Psalm 27 was written by King David, who certainly did not have an easy life (King Saul wanted him dead, his sons rebelled...), and yet King David remained steadfast in his faith in God. With all his troubles, David had the incredible gift of being able to look at the world and recognize the ways in which God protected him. “Had I not believed that I would look upon the goodness of God in the land of the living!--Hope in the Lord; be strong, and let your heart take courage; yea, hope in the Lord."

The month of Elul, which leads into Rosh Hashana, is a time for reflecting on the wonderful gift of having a relationship with the Divine--and how one can work to achieve that relationship.

This Treat was originally sent on August 8, 2010.

Copyright © 2012 National Jewish Outreach Program. All rights reserved.

Add It To Your Morning

Print out a copy of Psalm 27 and read it while you wait for your morning coffee.

Monday, August 27, 2012

What You Know

Astronomy plays an important role in Jewish life because it is the means by which we calculate the months and, therefore, the holidays--based on the cycles of the moon. Astrology (reading the future from the alignment of the stars), which many today might scoff at, is actually cited frequently in ancient Jewish texts and is considered a valid science by some Jewish philosophers--with the caveat that God took Abraham and all of his descendants and placed them outside the workings of such metaphysical mysteries. The sages placed so much value on the study of the stars that it is written in the Talmud:

"Rabbi Simeon ben Pazzi said in the name of Rabbi Joshua ben Levi on the authority of Bar Kappara: He who knows how to calculate the cycles and planetary courses, but does not, of him Scripture says (Isaiah 5:12), 'but they regard not the work of the Lord, neither have they considered the operation of his hands.' Rabbi Samuel ben Nachmani said in Rabbi Jochanan's name: How do we know that it is one's duty to calculate the cycles and planetary courses? Because it is written (Deuteronomy 4:6), 'for this is your wisdom and understanding in the sight of the peoples.' What wisdom and understanding is in the sight of the peoples? Say, that it is the science of cycles and planets" (Shabbat 75a).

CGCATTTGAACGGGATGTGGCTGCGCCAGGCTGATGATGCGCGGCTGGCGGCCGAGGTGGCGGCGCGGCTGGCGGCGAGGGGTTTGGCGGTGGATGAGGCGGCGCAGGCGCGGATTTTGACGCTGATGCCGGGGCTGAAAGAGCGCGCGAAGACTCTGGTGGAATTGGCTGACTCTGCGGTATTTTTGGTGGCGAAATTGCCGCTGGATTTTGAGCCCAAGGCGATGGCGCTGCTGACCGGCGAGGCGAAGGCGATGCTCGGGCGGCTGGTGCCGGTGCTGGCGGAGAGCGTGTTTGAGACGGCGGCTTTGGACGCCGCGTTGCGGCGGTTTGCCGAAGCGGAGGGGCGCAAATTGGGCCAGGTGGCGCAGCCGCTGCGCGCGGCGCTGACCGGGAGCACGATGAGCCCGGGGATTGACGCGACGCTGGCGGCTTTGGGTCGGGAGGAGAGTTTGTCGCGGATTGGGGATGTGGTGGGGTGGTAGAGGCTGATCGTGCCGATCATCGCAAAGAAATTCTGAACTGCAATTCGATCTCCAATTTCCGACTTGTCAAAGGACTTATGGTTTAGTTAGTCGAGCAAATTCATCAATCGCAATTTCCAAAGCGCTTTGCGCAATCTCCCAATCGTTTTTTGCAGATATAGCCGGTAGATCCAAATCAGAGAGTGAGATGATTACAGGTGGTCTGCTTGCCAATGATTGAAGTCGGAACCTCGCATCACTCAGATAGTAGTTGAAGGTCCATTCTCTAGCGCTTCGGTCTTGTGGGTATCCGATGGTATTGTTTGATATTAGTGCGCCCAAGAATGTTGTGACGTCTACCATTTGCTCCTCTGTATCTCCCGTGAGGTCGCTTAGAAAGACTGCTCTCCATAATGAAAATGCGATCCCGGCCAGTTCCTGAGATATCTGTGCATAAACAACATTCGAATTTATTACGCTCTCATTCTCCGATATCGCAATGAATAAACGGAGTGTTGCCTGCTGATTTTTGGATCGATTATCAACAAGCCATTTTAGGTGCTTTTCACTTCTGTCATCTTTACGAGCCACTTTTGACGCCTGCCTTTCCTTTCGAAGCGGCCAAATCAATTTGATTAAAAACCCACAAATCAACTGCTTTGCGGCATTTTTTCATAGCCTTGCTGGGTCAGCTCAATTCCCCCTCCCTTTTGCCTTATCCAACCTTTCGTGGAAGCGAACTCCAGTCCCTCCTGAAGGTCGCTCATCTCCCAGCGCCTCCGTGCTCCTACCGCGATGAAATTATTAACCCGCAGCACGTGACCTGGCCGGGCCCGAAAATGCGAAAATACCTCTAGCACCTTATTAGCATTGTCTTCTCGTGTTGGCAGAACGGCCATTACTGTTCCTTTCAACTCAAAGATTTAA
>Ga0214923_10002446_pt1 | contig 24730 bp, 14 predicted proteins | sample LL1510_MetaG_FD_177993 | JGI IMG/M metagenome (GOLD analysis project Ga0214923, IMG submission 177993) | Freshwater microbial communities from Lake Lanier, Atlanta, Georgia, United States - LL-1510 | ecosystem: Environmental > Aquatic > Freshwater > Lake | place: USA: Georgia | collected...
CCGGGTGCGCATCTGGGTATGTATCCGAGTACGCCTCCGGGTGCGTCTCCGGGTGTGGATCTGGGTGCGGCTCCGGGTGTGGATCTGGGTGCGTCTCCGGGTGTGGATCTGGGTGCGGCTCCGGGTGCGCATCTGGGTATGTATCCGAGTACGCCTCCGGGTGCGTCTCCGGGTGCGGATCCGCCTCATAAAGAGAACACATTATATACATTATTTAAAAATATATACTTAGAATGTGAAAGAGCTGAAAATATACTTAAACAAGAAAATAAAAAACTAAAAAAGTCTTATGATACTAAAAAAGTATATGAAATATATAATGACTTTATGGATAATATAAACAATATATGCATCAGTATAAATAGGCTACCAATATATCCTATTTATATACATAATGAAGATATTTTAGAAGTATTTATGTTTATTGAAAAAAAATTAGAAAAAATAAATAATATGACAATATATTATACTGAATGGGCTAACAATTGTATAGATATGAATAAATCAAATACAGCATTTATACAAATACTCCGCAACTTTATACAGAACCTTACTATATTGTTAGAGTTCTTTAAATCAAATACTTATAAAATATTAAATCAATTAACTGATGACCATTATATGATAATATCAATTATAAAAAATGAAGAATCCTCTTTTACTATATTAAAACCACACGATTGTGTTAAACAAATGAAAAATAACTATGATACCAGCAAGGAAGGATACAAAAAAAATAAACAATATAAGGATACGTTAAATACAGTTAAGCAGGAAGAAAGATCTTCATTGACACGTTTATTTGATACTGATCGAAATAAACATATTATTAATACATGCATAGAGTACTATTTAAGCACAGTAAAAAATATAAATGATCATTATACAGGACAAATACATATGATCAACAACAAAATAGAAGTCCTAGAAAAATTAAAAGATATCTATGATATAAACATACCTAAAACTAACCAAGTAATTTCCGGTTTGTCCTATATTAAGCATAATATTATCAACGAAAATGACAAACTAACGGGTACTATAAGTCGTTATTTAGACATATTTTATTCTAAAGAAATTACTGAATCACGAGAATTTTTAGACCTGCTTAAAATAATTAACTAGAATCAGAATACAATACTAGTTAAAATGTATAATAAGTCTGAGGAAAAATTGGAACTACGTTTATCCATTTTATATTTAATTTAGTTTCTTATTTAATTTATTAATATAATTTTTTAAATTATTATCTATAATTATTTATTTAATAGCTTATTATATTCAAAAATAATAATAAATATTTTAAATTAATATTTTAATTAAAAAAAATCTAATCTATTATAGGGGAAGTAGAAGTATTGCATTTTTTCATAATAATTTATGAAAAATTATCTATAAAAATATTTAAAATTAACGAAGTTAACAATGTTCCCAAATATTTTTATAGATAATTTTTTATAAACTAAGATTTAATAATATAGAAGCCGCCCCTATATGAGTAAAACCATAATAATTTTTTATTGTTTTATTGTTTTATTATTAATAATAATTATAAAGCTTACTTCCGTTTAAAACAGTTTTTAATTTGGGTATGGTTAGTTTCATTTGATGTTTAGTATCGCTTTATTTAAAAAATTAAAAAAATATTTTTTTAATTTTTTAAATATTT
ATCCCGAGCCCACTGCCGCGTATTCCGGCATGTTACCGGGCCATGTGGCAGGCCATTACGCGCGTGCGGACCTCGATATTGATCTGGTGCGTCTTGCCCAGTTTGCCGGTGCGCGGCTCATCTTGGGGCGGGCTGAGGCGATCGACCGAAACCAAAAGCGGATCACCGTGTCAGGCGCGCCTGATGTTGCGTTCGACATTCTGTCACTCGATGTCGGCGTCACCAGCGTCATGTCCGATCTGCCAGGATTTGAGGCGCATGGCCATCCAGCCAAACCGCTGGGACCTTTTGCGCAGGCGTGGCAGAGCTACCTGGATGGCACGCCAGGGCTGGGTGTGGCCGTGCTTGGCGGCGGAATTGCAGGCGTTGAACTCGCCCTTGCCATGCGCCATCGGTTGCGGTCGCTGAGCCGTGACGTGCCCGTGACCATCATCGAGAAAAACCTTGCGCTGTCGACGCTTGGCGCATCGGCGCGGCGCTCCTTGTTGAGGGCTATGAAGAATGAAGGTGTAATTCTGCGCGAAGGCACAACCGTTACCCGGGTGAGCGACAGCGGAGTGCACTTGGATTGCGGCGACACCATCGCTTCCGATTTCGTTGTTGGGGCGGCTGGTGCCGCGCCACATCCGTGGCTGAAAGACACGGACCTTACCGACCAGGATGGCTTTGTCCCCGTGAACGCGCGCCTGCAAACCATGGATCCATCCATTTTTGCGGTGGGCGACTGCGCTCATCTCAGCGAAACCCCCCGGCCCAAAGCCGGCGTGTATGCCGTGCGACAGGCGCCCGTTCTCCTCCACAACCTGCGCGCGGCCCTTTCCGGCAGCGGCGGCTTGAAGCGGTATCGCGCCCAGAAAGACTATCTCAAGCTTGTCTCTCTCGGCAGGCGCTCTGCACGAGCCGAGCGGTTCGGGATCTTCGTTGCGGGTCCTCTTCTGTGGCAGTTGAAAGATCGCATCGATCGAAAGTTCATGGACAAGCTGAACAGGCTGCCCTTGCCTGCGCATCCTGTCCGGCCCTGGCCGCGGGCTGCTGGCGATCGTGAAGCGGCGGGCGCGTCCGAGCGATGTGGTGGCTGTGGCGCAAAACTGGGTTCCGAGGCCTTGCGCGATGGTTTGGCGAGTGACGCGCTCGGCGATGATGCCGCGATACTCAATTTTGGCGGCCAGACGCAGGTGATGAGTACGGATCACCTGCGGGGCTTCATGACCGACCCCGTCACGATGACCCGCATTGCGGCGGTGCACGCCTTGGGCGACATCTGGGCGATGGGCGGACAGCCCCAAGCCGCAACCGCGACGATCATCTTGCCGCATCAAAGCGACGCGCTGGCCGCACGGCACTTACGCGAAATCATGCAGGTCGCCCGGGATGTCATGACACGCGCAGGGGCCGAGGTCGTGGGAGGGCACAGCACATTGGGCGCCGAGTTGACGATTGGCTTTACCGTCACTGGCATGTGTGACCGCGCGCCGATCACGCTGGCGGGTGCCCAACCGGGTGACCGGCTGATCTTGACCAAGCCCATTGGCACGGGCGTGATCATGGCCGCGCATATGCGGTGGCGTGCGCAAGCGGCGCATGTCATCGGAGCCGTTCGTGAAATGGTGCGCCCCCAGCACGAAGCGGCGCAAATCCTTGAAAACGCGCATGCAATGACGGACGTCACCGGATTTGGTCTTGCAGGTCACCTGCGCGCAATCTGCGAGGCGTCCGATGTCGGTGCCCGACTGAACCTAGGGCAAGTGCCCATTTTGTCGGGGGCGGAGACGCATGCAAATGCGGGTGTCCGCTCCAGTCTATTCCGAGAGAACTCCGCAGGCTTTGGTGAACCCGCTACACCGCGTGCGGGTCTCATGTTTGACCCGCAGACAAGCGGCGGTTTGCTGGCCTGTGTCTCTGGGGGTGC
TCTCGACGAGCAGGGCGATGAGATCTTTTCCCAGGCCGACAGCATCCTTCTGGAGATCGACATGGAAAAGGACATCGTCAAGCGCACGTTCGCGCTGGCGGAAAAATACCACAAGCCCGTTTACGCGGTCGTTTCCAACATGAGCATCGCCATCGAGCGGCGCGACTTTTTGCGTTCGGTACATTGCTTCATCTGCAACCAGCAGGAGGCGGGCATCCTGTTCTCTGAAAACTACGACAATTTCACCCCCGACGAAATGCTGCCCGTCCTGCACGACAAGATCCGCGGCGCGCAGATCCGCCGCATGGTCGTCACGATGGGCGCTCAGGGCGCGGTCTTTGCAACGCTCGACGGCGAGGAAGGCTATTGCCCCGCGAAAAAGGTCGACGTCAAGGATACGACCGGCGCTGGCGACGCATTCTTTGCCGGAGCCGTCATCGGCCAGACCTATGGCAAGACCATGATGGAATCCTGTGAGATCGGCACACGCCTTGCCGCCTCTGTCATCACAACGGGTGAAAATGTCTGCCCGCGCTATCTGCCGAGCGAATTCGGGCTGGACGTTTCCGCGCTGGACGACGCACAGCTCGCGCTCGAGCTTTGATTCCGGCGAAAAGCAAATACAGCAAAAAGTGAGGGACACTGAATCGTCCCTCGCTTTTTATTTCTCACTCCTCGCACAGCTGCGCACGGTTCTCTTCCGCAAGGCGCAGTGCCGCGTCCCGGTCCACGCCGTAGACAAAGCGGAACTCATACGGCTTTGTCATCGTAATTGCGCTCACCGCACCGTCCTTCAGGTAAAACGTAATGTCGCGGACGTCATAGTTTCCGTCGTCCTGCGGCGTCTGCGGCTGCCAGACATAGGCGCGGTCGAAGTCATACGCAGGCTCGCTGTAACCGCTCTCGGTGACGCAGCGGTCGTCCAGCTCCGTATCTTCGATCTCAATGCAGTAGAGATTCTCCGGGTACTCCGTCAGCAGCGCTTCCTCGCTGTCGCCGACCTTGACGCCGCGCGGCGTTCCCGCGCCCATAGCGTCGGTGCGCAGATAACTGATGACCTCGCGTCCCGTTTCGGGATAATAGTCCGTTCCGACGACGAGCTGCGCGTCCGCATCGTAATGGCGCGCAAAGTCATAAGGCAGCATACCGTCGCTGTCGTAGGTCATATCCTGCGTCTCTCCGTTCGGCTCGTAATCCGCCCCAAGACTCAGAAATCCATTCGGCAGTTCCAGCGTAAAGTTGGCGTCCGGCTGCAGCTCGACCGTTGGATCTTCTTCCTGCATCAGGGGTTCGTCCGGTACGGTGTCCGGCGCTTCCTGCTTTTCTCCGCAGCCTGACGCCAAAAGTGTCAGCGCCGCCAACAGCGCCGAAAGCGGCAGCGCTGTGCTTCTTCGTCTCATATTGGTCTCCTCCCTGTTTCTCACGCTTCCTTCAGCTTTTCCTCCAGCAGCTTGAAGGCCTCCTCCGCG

Today we have a set Jewish calendar, scientific equipment and knowledge that makes the study of astronomy a specialized science Nevertheless, there is an important message in this Talmudic passage. If, as is frequently quoted, knowledge is power, then each of us must recognize whatever knowledge/ability we have and use it as a positive power in the world.

Copyright © 2012 National Jewish Outreach Program. All rights reserved.

Nature's Rules

When you think about the "Laws of Nature," like gravity, take a moment to be in awe of the fine details of God's creation.

Friday, August 24, 2012

The Shabbat Limit

Nothing is more enjoyable on a Shabbat afternoon than a leisurely stroll with friends and family. Certainly those who are Shomer Shabbat (Sabbath observant) and attend synagogue spend a great deal of time walking - so how does general Shabbat observance incorporate what is written in Exodus 16:28-30: “And God said to Moses: ... He [God] gives you on the sixth day the bread of two days; abide every man in his place, let no man go out of his place on the seventh day.' So the people rested on the seventh day” (Exodus 16:28-30)?

Since, in Exodus 16,  the Israelites left their encampment to try and collect manna on Shabbat (instead of accepting God’s word that the double portion of the previous day would suffice), the techum Shabbat (Shabbat limit) is thus defined as 12 mil (24,000 amot, about 7.5 miles), the size of the Israelite camp. Seeking to ensure that the laws of Shabbat would not be broken, the sages redefined the perimeters of the techum Shabbat according to the dimensions of the outskirts of the cities of the Levites as defined in Numbers 35, 2,000 amot (.62 of a mile) on each side.